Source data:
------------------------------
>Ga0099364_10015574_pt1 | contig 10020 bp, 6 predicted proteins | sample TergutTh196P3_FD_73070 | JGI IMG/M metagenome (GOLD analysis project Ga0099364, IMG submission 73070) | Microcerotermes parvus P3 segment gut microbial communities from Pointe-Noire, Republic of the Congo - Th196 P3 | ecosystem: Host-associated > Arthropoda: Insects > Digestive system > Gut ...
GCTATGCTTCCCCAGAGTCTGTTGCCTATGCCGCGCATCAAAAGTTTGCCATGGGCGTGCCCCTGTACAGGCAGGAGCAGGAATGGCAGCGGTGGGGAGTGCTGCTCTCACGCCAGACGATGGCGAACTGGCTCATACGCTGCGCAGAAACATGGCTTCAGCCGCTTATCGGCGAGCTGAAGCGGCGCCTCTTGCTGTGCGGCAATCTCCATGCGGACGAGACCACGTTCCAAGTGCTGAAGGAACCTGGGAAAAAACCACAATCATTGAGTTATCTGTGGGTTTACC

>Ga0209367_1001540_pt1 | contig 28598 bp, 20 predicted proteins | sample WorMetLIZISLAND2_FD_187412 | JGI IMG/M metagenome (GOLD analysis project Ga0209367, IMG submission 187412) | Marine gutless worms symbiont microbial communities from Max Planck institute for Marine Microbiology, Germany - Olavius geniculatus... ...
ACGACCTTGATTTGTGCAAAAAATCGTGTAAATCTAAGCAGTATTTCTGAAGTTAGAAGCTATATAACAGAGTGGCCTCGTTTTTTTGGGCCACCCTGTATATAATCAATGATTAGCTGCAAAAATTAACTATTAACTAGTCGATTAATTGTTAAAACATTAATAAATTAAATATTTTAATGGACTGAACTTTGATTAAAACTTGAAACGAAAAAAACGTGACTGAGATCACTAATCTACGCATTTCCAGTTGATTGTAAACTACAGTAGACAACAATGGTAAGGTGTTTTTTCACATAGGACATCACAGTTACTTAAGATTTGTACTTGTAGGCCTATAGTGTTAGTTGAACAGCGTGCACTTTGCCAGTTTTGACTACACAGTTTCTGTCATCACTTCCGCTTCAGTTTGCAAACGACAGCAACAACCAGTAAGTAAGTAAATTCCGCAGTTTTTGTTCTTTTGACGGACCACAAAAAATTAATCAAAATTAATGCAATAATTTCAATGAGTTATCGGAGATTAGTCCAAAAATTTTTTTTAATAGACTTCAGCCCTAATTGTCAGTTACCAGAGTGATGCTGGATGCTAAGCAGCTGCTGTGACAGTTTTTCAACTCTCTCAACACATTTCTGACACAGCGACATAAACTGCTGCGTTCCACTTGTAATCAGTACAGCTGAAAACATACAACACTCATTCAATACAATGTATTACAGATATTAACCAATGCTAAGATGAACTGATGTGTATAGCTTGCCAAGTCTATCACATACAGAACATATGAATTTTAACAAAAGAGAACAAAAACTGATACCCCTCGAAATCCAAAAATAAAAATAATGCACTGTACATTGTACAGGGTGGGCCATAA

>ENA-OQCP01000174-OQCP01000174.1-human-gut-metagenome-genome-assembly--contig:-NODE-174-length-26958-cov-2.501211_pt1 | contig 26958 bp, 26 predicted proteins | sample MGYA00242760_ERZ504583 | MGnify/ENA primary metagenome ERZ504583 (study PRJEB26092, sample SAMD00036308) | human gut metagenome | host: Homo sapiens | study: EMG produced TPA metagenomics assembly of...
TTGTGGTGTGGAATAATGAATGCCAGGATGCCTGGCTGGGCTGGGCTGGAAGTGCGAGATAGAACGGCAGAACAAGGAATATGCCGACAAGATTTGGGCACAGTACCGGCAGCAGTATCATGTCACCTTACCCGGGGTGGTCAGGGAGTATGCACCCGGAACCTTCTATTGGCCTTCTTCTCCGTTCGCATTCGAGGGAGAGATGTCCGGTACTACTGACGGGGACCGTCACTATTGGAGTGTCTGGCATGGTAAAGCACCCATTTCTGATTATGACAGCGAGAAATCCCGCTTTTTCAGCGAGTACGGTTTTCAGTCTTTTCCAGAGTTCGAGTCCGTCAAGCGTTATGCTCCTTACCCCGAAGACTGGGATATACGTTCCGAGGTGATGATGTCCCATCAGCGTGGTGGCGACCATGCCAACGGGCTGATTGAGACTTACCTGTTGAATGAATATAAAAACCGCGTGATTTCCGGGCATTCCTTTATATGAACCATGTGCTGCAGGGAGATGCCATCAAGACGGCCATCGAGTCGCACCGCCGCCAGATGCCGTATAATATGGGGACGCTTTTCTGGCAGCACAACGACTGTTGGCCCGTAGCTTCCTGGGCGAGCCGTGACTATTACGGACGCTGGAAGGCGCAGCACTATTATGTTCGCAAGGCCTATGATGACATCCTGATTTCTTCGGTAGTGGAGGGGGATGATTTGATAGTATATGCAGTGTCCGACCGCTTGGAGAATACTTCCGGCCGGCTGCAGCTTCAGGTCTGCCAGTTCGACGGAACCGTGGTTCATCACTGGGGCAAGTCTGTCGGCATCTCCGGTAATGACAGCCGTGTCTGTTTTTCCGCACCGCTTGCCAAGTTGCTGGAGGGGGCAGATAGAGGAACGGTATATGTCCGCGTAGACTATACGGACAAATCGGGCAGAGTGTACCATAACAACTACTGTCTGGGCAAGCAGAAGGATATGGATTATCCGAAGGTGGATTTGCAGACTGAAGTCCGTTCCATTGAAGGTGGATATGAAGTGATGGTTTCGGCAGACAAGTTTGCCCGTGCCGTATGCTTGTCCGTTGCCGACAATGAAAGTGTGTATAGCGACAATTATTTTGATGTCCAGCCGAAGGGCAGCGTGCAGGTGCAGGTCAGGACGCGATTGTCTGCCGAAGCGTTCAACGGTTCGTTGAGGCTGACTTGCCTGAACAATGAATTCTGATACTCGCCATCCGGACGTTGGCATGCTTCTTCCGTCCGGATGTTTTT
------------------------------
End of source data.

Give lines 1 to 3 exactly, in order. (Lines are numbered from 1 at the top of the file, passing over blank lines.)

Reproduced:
>Ga0099364_10015574_pt1 | contig 10020 bp, 6 predicted proteins | sample TergutTh196P3_FD_73070 | JGI IMG/M metagenome (GOLD analysis project Ga0099364, IMG submission 73070) | Microcerotermes parvus P3 segment gut microbial communities from Pointe-Noire, Republic of the Congo - Th196 P3 | ecosystem: Host-associated > Arthropoda: Insects > Digestive system > Gut ...
GCTATGCTTCCCCAGAGTCTGTTGCCTATGCCGCGCATCAAAAGTTTGCCATGGGCGTGCCCCTGTACAGGCAGGAGCAGGAATGGCAGCGGTGGGGAGTGCTGCTCTCACGCCAGACGATGGCGAACTGGCTCATACGCTGCGCAGAAACATGGCTTCAGCCGCTTATCGGCGAGCTGAAGCGGCGCCTCTTGCTGTGCGGCAATCTCCATGCGGACGAGACCACGTTCCAAGTGCTGAAGGAACCTGGGAAAAAACCACAATCATTGAGTTATCTGTGGGTTTACC

>Ga0209367_1001540_pt1 | contig 28598 bp, 20 predicted proteins | sample WorMetLIZISLAND2_FD_187412 | JGI IMG/M metagenome (GOLD analysis project Ga0209367, IMG submission 187412) | Marine gutless worms symbiont microbial communities from Max Planck institute for Marine Microbiology, Germany - Olavius geniculatus... ...